By Lukáš Pokorný
Point of view
The V4 states never acknowledged that for an EU-wide problem, there can be only an EU-wide solutionBlogger
As the migrant crisis has been at least partly brought under control by the joint EU actions, the effects of the disastrous year of 2015 still reverberate in public and expert debates all over Europe.
The discussions are marked by a huge diversity of opinions, very often not based on facts. One of the most recent examples being an article by Bill Ravotti. It is not the aim of this contribution to rectify the factual errors that form part of this and other arguments but to highlight few common lines of thinking that have aimed to posit the V4 in the role of victims of “Germany, Sweden, migrant activists and the EU bureaucrats.”
One underlying assumption, frequently encountered is that the "German" policy of open borders and quotas adopted by the EU have destroyed any sense of European security and opened the EU to mass immigration from conflict-ridden less developed states. Amid this “chaos” the only rational players are the V4 countries [Hungary, Poland, Slovakia and Czech Republic] that from the onset of the crisis have played a constructive role in trying to get it under control. This is far from reality.
Firstly, among the nationalities eligible for relocation, you won´t find Afghanis or Iraqis anymore, for example. The quotas are aimed at those who suffered most: the Syrians. So the claim that the security of the receiving states is severely compromised goes simply too far and doesn't correspond to the situation.
'Unfortunate but effective'
The frequently criticized policy of open borders was an unfortunate but swift and effective reaction to a situation where around hundreds of thousands of refugees were stuck in Hungary.
It ended as soon as it was clear that any conflicts arising from huge migrations streams to the Balkans and possible clashes there had been prevented. What were the V4 States doing during this time? Scolding the EU, adopting strictly national measures and distancing themselves from an EU-wide solution which only exacerbated the problem on the European level and didn't help a single bit.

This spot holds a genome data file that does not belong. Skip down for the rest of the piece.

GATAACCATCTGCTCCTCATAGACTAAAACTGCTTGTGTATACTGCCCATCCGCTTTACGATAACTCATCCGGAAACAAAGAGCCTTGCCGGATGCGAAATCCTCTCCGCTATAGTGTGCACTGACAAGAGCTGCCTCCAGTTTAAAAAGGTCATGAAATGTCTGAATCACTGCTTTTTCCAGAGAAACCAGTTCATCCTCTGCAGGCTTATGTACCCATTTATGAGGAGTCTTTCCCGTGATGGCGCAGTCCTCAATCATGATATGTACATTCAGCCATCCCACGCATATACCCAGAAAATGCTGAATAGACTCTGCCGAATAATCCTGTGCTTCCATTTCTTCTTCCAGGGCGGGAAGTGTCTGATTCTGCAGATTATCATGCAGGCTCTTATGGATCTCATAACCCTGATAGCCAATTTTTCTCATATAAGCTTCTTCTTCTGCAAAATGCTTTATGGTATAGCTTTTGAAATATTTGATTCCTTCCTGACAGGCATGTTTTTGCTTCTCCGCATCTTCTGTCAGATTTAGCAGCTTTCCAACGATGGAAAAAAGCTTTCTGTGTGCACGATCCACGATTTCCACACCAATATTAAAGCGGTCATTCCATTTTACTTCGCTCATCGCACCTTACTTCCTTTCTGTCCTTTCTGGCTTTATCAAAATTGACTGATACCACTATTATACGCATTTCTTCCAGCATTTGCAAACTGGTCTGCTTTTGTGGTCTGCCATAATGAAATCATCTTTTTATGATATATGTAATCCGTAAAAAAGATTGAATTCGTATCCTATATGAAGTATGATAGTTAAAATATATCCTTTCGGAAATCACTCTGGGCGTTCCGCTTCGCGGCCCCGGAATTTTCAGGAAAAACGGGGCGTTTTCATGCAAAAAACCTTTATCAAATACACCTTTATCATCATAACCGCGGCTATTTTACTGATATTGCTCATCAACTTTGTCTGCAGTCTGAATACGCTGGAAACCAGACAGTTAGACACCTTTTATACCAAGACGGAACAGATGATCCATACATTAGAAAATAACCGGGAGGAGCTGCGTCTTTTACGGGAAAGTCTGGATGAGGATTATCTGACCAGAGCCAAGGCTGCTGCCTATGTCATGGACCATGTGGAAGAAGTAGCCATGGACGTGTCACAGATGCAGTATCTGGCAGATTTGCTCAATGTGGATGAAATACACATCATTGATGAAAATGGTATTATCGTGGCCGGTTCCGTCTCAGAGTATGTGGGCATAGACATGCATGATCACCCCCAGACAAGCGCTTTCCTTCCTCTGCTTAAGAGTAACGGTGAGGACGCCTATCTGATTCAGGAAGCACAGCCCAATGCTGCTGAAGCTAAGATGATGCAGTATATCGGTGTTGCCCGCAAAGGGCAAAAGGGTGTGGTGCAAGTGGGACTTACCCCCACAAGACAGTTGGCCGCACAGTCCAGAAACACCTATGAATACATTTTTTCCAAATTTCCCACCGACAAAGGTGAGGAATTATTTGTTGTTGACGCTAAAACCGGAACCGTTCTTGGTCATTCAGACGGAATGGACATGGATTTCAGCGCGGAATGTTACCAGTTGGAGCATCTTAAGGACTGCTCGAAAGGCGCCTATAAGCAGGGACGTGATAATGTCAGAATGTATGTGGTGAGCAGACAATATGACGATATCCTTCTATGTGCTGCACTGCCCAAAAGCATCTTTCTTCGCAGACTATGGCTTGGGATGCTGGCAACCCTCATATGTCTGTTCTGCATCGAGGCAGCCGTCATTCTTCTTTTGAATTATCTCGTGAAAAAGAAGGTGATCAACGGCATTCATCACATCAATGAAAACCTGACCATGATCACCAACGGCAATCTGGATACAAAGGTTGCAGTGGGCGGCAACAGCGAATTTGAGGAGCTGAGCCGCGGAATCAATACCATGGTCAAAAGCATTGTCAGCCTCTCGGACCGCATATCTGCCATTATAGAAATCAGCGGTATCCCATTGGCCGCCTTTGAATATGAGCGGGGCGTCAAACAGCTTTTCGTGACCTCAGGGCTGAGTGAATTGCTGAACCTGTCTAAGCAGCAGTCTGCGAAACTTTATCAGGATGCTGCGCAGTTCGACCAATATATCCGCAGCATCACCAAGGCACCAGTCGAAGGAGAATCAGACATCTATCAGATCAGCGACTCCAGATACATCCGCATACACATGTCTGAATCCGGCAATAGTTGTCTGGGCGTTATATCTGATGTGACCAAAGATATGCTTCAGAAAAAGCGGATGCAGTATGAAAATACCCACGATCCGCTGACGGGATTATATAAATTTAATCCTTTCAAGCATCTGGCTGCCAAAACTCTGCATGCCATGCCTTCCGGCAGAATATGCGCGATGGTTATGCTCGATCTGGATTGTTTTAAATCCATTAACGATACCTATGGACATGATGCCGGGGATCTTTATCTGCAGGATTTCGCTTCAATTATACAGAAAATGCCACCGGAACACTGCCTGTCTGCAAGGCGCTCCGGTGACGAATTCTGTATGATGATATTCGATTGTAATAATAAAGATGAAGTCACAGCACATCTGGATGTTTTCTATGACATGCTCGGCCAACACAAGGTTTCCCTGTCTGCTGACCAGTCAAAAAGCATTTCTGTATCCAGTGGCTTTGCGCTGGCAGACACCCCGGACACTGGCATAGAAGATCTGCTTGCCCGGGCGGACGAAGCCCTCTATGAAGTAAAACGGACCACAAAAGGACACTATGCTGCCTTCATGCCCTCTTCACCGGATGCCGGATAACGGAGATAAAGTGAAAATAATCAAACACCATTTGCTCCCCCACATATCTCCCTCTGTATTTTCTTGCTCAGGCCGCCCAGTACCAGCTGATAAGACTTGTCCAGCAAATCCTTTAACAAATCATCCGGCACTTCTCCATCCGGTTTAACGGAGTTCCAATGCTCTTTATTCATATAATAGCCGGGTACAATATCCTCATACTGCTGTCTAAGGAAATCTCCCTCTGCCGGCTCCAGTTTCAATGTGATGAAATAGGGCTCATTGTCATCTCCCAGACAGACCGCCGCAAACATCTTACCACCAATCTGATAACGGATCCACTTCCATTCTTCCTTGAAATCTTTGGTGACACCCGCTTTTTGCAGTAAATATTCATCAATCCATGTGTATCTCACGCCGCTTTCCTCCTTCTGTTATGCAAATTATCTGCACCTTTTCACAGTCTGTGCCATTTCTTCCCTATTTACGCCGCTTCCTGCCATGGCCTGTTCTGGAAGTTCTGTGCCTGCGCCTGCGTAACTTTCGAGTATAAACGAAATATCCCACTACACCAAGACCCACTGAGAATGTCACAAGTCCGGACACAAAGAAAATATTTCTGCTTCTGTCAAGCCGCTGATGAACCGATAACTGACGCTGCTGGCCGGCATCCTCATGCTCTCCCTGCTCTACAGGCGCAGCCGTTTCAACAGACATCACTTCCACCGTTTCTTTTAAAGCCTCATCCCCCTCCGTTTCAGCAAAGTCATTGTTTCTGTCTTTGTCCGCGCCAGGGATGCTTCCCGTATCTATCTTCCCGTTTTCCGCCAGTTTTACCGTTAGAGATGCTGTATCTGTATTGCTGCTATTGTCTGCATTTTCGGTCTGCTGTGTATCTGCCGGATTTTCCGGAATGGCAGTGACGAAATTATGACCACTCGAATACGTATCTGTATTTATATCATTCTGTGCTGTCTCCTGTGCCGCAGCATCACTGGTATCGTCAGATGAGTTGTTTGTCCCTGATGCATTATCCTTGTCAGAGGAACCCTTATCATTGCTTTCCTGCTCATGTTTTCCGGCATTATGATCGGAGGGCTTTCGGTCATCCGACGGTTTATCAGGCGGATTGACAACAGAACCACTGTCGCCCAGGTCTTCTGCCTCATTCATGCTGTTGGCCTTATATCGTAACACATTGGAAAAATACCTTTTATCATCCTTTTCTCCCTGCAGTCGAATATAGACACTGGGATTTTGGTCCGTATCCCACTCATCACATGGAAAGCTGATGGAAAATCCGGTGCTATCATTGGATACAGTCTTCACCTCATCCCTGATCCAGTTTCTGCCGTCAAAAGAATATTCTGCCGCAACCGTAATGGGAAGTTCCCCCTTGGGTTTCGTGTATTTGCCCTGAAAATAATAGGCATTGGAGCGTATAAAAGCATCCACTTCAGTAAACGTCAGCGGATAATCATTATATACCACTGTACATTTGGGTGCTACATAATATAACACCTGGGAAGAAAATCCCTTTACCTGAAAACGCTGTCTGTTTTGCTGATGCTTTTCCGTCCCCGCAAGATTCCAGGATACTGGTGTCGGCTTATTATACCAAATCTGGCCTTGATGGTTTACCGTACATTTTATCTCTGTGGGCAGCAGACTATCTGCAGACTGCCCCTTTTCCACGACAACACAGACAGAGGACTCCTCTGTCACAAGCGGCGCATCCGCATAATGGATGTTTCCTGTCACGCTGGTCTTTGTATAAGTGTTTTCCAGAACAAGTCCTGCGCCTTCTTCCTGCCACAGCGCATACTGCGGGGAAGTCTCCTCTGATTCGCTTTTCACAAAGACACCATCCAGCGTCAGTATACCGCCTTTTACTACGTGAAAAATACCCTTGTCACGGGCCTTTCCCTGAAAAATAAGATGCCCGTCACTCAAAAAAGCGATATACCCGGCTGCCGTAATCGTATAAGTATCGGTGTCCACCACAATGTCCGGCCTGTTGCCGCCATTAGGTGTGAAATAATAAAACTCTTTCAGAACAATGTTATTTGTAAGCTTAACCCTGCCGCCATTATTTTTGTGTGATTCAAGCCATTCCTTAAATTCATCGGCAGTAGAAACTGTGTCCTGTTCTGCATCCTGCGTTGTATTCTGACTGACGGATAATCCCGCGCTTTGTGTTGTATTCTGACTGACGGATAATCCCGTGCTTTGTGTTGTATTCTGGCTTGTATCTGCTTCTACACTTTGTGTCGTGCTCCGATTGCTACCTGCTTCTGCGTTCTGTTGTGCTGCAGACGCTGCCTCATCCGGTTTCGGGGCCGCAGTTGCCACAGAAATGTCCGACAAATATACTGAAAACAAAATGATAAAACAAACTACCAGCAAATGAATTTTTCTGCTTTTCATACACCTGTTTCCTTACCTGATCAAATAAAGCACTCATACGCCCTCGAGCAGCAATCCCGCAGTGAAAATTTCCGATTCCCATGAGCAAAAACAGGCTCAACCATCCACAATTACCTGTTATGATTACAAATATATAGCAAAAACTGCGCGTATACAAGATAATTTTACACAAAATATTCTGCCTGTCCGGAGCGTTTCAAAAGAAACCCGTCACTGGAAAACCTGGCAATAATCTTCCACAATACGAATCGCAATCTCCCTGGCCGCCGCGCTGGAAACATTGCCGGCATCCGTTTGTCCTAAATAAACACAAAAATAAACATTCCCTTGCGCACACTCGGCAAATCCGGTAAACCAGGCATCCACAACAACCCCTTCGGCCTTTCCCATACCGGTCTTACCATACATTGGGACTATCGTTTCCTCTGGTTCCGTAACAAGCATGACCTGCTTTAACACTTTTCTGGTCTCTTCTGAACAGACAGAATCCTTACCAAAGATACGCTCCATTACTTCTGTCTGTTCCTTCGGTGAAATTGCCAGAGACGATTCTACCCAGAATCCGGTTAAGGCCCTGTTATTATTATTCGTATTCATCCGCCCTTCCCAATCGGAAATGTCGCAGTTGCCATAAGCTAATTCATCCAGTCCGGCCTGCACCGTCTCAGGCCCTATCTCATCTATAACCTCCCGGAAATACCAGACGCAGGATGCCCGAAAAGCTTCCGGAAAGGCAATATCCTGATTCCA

In the ensuing years, the role of the V4, of course, has been more active. While opposing the rational arguments for admissions of a limited number of security-cleared refugees, it is fair to say that the Czech Republic and other V4 countries have been sending resources and medics to support the worst affected states. But it is right to point out that only thanks to the huge deal with Turkey – worth €3 billion and dwarfing any similar measures from individual nations - has the EU managed to make a significant change in migration flows.
The migration issue is basically the only thing in recent years that has managed to glue the V4 together (Slovakia being an exception). So to speak of any established “Central European Defence Cooperation” is an exaggeration, to say the least. The CEDC does not even have an established website, the only activity so far – apart from ministerial discussions - has been a joint military exercise in Austria. It would be great to see a constructive, united V4-approach but unfortunately, nations mired in nationalism (Poland and Hungary) or propaganda-fuelled euro-scepticism (Czechia) are rarely able to unite behind a constructive stance based on solidarity.
Barbed wire is not the answer
While the national borders crumbled one after another in 2015 under the immense pressure of immigrants, it has become clear that not even a hundred barbed-wire fences on national borders would stem the inflow of immigrants. Unfortunately, the V4 states never acknowledged that for an EU-wide problem, there can be only an EU-wide solution. Quotas have been far from the best solution but as a symbol of empathy with Greece and Italy, they could have worked: if only Czechia, Hungary or Poland accepted a handful of Syrian immigrant children as a gesture and a symbol…then it would have been time to say thanks.
Lukáš Pokorný is the co-editor of the Nova Evropa website, FB Page Jsem Evropan and a blogger on EU issues.
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